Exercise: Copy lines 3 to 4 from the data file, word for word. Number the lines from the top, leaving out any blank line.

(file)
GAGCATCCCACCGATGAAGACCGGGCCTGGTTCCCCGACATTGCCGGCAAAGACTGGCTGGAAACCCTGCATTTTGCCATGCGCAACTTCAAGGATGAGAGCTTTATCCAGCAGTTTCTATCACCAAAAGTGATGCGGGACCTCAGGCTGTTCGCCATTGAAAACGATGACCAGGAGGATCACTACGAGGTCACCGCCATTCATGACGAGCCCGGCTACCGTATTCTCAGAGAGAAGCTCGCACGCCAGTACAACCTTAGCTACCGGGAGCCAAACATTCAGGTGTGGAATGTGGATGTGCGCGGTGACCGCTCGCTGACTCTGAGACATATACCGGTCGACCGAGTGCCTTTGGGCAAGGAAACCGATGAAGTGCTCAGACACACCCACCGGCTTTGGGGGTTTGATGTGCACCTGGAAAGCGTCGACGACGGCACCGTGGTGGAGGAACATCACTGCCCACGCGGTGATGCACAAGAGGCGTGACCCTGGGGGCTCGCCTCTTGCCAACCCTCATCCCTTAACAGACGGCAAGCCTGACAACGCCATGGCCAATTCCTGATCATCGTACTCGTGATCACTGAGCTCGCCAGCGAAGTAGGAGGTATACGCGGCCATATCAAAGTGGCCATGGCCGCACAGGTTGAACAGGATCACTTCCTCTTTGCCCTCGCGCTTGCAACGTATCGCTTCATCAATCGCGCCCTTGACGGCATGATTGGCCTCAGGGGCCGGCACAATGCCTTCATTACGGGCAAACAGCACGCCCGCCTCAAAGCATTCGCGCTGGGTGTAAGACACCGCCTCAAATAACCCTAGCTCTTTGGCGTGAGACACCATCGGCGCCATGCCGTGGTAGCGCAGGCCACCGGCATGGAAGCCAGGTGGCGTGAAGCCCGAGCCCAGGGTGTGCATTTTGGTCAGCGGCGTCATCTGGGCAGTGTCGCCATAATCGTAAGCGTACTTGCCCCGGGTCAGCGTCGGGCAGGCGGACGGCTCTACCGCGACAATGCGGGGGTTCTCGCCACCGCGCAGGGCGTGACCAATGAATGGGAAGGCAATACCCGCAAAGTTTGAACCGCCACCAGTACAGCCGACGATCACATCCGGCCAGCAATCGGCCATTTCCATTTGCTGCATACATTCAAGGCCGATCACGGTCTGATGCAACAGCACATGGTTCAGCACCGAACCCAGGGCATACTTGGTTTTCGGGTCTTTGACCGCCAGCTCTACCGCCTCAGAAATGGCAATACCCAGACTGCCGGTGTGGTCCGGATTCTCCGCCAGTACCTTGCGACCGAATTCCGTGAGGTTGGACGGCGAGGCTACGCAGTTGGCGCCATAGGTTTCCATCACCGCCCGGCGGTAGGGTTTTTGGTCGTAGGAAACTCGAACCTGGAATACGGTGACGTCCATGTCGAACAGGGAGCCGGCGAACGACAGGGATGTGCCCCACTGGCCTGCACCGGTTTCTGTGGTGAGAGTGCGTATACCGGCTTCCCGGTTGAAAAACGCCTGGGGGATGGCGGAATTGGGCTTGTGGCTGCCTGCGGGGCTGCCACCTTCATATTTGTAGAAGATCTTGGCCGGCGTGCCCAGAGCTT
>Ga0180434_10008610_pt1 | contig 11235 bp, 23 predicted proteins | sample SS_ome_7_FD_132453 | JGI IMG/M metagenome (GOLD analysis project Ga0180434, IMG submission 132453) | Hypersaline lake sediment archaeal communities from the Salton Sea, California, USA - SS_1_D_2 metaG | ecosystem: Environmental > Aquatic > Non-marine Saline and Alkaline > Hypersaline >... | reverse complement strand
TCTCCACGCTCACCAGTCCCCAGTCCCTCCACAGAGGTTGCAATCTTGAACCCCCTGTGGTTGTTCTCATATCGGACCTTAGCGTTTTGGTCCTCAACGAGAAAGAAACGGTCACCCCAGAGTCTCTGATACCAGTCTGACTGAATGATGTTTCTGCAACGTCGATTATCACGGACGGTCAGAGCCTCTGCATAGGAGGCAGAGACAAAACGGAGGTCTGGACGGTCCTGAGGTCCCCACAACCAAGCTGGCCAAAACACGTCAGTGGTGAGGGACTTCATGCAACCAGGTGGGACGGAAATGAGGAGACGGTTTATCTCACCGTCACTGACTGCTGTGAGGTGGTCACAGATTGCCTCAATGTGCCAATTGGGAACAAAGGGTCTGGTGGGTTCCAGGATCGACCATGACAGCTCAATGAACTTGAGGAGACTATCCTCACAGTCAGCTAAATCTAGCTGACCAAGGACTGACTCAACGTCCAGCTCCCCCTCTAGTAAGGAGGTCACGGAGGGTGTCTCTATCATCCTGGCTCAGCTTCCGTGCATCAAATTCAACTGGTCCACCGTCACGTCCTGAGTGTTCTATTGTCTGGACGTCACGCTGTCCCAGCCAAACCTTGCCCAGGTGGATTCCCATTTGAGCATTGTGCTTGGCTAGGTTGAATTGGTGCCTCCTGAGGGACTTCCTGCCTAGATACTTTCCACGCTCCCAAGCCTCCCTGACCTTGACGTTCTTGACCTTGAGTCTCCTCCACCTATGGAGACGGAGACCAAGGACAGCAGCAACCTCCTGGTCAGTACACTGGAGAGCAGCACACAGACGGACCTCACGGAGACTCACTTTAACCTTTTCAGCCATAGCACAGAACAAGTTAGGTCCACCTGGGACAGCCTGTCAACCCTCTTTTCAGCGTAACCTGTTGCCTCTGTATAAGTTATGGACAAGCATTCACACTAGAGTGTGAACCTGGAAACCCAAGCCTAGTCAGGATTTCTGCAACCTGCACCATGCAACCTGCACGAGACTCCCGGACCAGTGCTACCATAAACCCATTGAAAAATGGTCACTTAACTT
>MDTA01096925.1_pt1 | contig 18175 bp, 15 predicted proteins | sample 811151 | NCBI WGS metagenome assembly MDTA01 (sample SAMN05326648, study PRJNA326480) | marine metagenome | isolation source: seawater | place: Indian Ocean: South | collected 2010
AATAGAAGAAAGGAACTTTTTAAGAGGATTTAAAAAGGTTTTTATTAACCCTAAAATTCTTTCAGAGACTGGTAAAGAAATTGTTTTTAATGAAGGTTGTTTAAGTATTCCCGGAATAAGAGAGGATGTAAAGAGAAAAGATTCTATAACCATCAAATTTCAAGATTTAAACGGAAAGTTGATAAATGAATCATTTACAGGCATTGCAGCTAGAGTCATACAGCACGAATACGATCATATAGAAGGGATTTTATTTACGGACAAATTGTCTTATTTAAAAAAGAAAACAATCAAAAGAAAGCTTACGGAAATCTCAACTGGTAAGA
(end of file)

TCTCCACGCTCACCAGTCCCCAGTCCCTCCACAGAGGTTGCAATCTTGAACCCCCTGTGGTTGTTCTCATATCGGACCTTAGCGTTTTGGTCCTCAACGAGAAAGAAACGGTCACCCCAGAGTCTCTGATACCAGTCTGACTGAATGATGTTTCTGCAACGTCGATTATCACGGACGGTCAGAGCCTCTGCATAGGAGGCAGAGACAAAACGGAGGTCTGGACGGTCCTGAGGTCCCCACAACCAAGCTGGCCAAAACACGTCAGTGGTGAGGGACTTCATGCAACCAGGTGGGACGGAAATGAGGAGACGGTTTATCTCACCGTCACTGACTGCTGTGAGGTGGTCACAGATTGCCTCAATGTGCCAATTGGGAACAAAGGGTCTGGTGGGTTCCAGGATCGACCATGACAGCTCAATGAACTTGAGGAGACTATCCTCACAGTCAGCTAAATCTAGCTGACCAAGGACTGACTCAACGTCCAGCTCCCCCTCTAGTAAGGAGGTCACGGAGGGTGTCTCTATCATCCTGGCTCAGCTTCCGTGCATCAAATTCAACTGGTCCACCGTCACGTCCTGAGTGTTCTATTGTCTGGACGTCACGCTGTCCCAGCCAAACCTTGCCCAGGTGGATTCCCATTTGAGCATTGTGCTTGGCTAGGTTGAATTGGTGCCTCCTGAGGGACTTCCTGCCTAGATACTTTCCACGCTCCCAAGCCTCCCTGACCTTGACGTTCTTGACCTTGAGTCTCCTCCACCTATGGAGACGGAGACCAAGGACAGCAGCAACCTCCTGGTCAGTACACTGGAGAGCAGCACACAGACGGACCTCACGGAGACTCACTTTAACCTTTTCAGCCATAGCACAGAACAAGTTAGGTCCACCTGGGACAGCCTGTCAACCCTCTTTTCAGCGTAACCTGTTGCCTCTGTATAAGTTATGGACAAGCATTCACACTAGAGTGTGAACCTGGAAACCCAAGCCTAGTCAGGATTTCTGCAACCTGCACCATGCAACCTGCACGAGACTCCCGGACCAGTGCTACCATAAACCCATTGAAAAATGGTCACTTAACTT
>MDTA01096925.1_pt1 | contig 18175 bp, 15 predicted proteins | sample 811151 | NCBI WGS metagenome assembly MDTA01 (sample SAMN05326648, study PRJNA326480) | marine metagenome | isolation source: seawater | place: Indian Ocean: South | collected 2010